Last May I wrote two posts about the Court Martial Conspiracies, here and here. I posited then that lower level soldiers would take deals so that they could testify against their own, but so that high level commanders, and especially the bigwigs in Washington, do not get dirtied in the scandal.

Since then, we have found out quite a bit of ugliness that existed from the very top down with regards to our nation's official position on torture. Basically, our country now tortures people, and justifies it in ugly, disgusting ways. Our Attorney General to be, Alberto Gonzalez, wrote about how the Geneva Conventions were quaint and out of date, and that torture only exists in the MOST extreme of circumstances (such as permanently losing an organ) and only if the torturer actually intends to commit the legal act of torture (an almost impossible standard to meet). The person commanding the prison in Guantanamo Bay was moved to Abu Ghraib with the specific purpose of "Gitmoizing" it.

Conclusion, our present administration has decided that all of those virtues we extolled world-wide don't apply to us, they just don't want to admit it. And who is taking the fall for it? That's right, the soldiers who are being asked to carry out these acts. We know that the torture that has gone on by our intelligence services is too pervasive to be "a few bad apples," or "exceptions to the rule." Dozens of people have been killed in custody after being physically abused, this abuse has happened in places as diverse as Afghanistan (at the Baghram Air Base), Abu Ghraib and other prisons in Iraq, and Guantanamo Bay. The only common denominator is the commanders of all three, which is our nation's military and civilian leadership. But, to ensure that this doesn't reach the highest levels of command, we have nailed these lowly soldiers as scapegoats.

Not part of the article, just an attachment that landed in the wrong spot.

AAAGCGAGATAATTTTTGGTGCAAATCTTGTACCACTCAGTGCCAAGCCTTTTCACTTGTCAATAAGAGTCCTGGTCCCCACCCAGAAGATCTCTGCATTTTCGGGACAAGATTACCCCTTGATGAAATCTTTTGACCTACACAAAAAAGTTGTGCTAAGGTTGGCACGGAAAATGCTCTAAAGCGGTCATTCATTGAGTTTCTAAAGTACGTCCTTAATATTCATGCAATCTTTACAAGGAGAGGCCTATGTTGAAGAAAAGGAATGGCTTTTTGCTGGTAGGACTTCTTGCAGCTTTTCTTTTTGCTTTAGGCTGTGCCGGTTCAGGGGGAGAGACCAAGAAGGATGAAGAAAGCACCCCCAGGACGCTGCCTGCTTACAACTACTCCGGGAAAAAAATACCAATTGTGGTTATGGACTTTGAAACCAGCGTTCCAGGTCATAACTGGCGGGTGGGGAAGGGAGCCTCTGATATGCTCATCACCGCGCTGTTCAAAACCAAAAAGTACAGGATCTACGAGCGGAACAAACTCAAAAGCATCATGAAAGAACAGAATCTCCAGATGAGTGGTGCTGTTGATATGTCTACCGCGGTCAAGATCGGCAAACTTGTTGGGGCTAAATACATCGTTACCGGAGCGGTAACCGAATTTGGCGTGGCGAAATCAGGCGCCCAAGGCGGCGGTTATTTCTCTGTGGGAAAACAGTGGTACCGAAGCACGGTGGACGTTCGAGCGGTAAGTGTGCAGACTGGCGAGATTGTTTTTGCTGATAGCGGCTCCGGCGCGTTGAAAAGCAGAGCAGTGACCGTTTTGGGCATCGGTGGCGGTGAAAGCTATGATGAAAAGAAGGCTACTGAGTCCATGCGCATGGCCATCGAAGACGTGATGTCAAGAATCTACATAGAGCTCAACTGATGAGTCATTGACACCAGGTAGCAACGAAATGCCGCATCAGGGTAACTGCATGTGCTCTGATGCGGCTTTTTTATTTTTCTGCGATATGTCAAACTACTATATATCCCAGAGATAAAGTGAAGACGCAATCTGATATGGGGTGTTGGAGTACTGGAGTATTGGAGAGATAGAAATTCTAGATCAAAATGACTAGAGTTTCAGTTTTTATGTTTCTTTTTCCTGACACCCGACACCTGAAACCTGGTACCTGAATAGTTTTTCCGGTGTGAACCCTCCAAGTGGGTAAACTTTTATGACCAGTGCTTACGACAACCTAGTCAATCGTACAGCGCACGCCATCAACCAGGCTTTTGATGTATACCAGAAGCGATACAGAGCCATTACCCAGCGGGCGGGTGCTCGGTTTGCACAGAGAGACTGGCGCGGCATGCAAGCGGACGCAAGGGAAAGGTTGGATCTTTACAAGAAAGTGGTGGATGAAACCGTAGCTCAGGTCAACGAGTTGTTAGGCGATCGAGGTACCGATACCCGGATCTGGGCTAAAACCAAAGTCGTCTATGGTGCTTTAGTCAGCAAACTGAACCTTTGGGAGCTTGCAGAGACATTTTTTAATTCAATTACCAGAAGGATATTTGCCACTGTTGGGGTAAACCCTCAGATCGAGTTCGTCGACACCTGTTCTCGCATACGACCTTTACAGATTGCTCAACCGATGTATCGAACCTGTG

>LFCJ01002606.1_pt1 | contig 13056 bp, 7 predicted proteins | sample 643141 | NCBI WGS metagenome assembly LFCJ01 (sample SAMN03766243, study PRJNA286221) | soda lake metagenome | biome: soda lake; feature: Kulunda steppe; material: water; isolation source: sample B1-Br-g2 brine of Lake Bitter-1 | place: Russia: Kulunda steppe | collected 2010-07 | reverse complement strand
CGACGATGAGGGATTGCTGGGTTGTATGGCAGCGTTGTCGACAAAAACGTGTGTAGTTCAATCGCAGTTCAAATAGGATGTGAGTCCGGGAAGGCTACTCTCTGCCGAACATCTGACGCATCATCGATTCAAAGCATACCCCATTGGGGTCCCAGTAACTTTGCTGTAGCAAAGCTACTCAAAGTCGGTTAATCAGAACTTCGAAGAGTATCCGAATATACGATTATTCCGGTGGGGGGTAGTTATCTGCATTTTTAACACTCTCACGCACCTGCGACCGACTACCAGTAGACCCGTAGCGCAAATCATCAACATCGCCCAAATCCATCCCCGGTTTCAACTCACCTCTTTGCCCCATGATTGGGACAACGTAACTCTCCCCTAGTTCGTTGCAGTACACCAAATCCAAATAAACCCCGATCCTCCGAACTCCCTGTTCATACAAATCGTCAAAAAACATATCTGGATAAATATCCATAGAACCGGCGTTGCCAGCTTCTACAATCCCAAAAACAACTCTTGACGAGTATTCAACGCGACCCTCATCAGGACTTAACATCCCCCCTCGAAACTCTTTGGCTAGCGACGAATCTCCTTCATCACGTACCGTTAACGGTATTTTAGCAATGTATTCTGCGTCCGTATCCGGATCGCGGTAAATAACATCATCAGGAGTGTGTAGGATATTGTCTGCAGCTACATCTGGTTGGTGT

It's disgusting.

I remember watching Tom Cruise and Jack Nicholson in "A Few Good Men," where Jack Nicholson, the commander (of Guantanamo Bay, coincidentally) allows his subordinates to take the fall for a murder that he ordered. The cover up is discovered by Tom Cruise, the JAG lawyer, where Nicholson utters the famous line "You can't handle the truth!!!" When I saw it, I thought, "nice fiction." Sadly, that is looking more and more true every day.